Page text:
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Glandularia bipinnatifida

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Glandularia bipinnatifida, commonly called Dakota mock vervain,[1] is a species of flowering plant in the verbena family (Verbenaceae).

It is native to the North America, where its natural range extends from the United States south to Nicaragua.[2] In the United States, it is found primarily in the Great Plains and in the Blackland Prairies of the Southeast.[3] Elsewhere in North America, it is occasionally found as a non-persisting waif.[4] Its natural habitat is in open grassy areas, including prairies. It can be found in both high-quality natural communities and in disturbed areas.[4][5]

Glandularia bipinnatifida is an herbaceous or semi-woody perennial.[2] It produces pink or purple flowers primarily in the spring, but can bloom anytime throughout the growing season.[5] Its leaves are finely dissected, into segments that are 1–4 mm wide. It can be distinguished from the similar-looking Glandularia pulchella by its long flower bracts, and wider leaf segments.[4]

References

  1. ^ "Glandularia bipinnatifida". Natural Resources Conservation Service PLANTS Database. USDA. Retrieved 8 February 2018.
  2. ^ a b Glandularia bipinnatifida Lady Bird Johnson Wildflower Center
  3. ^ "Glandularia bipinnatifida". County-level distribution map from the North American Plant Atlas (NAPA). Biota of North America Program (BONAP). 2014. Retrieved 8 February 2018.
  4. ^ a b c Alan Weakley (2015). "Flora of the Southern and Mid-Atlantic States".
  5. ^ a b Diggs, George; Lipscomb, Barney; O'Kennon, Robert (1999). Flora of North Central Texas. Botanical Research Institute of Texas. p. 1050.
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Glandularia bipinnatifida: Brief Summary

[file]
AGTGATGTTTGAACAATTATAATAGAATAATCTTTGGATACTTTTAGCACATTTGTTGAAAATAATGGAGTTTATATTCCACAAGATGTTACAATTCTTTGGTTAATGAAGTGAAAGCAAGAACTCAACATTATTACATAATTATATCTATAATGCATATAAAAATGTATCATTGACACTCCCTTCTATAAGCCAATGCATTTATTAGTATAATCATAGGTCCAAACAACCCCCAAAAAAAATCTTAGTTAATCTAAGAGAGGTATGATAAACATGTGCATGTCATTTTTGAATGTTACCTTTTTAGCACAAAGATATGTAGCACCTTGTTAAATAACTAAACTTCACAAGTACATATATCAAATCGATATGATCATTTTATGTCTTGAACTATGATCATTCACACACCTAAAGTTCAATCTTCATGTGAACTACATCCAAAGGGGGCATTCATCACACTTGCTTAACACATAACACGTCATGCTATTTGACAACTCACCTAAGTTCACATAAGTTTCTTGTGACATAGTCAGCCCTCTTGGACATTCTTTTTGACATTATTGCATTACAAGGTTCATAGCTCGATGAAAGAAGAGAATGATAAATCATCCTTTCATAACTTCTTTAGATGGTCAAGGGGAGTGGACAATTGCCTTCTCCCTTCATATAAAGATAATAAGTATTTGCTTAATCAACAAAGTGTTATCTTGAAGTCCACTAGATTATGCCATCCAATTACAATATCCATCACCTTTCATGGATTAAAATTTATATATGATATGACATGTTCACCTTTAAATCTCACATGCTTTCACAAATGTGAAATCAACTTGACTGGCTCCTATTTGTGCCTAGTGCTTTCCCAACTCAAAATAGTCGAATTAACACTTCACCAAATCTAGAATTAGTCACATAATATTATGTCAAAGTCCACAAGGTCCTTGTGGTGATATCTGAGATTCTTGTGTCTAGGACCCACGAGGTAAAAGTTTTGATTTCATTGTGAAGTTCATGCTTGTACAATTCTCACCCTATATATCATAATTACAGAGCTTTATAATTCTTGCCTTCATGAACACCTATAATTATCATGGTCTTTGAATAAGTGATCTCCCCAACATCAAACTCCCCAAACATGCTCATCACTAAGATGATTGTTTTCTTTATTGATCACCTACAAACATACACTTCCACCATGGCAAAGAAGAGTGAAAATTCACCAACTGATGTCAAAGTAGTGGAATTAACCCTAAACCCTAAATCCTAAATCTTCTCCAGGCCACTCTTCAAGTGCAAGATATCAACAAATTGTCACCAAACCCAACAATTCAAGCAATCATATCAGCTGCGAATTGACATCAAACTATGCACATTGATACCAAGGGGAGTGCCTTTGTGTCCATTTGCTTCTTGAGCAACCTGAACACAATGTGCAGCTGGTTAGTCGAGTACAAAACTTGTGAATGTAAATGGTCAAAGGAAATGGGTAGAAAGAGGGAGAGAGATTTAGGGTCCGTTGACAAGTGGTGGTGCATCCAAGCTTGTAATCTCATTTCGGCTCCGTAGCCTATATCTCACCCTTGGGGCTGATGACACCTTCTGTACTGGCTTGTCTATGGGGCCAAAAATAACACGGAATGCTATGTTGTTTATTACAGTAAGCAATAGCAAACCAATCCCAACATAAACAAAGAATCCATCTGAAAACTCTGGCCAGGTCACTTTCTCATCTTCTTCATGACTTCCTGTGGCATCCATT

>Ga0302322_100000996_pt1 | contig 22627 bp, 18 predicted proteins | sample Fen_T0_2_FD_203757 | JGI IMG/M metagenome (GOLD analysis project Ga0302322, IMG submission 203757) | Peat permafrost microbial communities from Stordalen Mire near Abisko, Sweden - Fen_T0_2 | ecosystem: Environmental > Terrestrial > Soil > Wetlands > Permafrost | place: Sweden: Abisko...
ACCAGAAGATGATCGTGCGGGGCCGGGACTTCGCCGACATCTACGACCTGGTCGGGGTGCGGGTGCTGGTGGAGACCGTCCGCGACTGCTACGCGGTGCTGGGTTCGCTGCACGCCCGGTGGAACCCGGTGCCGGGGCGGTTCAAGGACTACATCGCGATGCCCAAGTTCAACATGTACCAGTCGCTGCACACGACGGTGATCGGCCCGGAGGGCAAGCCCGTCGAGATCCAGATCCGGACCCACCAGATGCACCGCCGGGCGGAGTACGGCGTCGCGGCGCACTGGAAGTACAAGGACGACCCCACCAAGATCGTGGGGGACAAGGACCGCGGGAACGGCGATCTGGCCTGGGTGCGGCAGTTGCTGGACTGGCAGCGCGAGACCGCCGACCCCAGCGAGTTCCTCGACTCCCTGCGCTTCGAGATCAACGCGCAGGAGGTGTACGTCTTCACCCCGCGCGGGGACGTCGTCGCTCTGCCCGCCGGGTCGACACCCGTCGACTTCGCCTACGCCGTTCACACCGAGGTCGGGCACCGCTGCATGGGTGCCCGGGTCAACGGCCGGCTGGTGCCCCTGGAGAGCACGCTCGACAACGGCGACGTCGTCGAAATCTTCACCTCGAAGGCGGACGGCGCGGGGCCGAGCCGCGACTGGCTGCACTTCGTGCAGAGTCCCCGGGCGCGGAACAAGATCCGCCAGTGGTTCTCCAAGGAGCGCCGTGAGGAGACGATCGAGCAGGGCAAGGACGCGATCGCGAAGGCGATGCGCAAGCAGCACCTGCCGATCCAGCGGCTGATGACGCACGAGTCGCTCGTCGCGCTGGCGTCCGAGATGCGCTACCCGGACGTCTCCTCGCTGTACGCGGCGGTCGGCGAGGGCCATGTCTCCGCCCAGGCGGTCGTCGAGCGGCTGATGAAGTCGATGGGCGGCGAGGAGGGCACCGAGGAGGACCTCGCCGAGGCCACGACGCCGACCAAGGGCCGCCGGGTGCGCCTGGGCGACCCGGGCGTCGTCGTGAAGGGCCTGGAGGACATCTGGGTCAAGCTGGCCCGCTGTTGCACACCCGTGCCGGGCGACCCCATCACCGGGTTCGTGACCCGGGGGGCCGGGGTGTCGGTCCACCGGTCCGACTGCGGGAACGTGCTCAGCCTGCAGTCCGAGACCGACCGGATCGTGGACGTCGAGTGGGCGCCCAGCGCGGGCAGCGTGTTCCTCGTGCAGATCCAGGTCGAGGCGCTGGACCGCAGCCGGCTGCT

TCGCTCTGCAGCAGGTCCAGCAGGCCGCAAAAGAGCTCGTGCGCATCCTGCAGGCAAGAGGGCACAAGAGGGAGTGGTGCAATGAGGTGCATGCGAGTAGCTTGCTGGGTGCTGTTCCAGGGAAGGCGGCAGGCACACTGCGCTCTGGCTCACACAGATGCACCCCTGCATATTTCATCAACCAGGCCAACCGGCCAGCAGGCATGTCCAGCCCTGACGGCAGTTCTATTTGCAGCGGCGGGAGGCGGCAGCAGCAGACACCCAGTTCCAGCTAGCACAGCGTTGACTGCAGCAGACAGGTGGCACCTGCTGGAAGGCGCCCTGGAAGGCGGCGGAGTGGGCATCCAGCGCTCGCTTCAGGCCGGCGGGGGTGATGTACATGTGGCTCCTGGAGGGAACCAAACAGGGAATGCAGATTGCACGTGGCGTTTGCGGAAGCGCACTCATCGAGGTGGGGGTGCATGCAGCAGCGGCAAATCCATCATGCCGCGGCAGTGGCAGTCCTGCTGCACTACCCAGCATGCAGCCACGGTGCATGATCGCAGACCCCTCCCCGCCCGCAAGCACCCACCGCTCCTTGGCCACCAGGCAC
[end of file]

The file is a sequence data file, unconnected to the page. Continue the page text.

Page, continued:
provided by wikipedia EN

Glandularia bipinnatifida, commonly called Dakota mock vervain, is a species of flowering plant in the verbena family (Verbenaceae).

It is native to the North America, where its natural range extends from the United States south to Nicaragua. In the United States, it is found primarily in the Great Plains and in the Blackland Prairies of the Southeast. Elsewhere in North America, it is occasionally found as a non-persisting waif. Its natural habitat is in open grassy areas, including prairies. It can be found in both high-quality natural communities and in disturbed areas.

Glandularia bipinnatifida is an herbaceous or semi-woody perennial. It produces pink or purple flowers primarily in the spring, but can bloom anytime throughout the growing season. Its leaves are finely dissected, into segments that are 1–4 mm wide. It can be distinguished from the similar-looking Glandularia pulchella by its long flower bracts, and wider leaf segments.

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cc-by-sa-3.0
copyright
Wikipedia authors and editors
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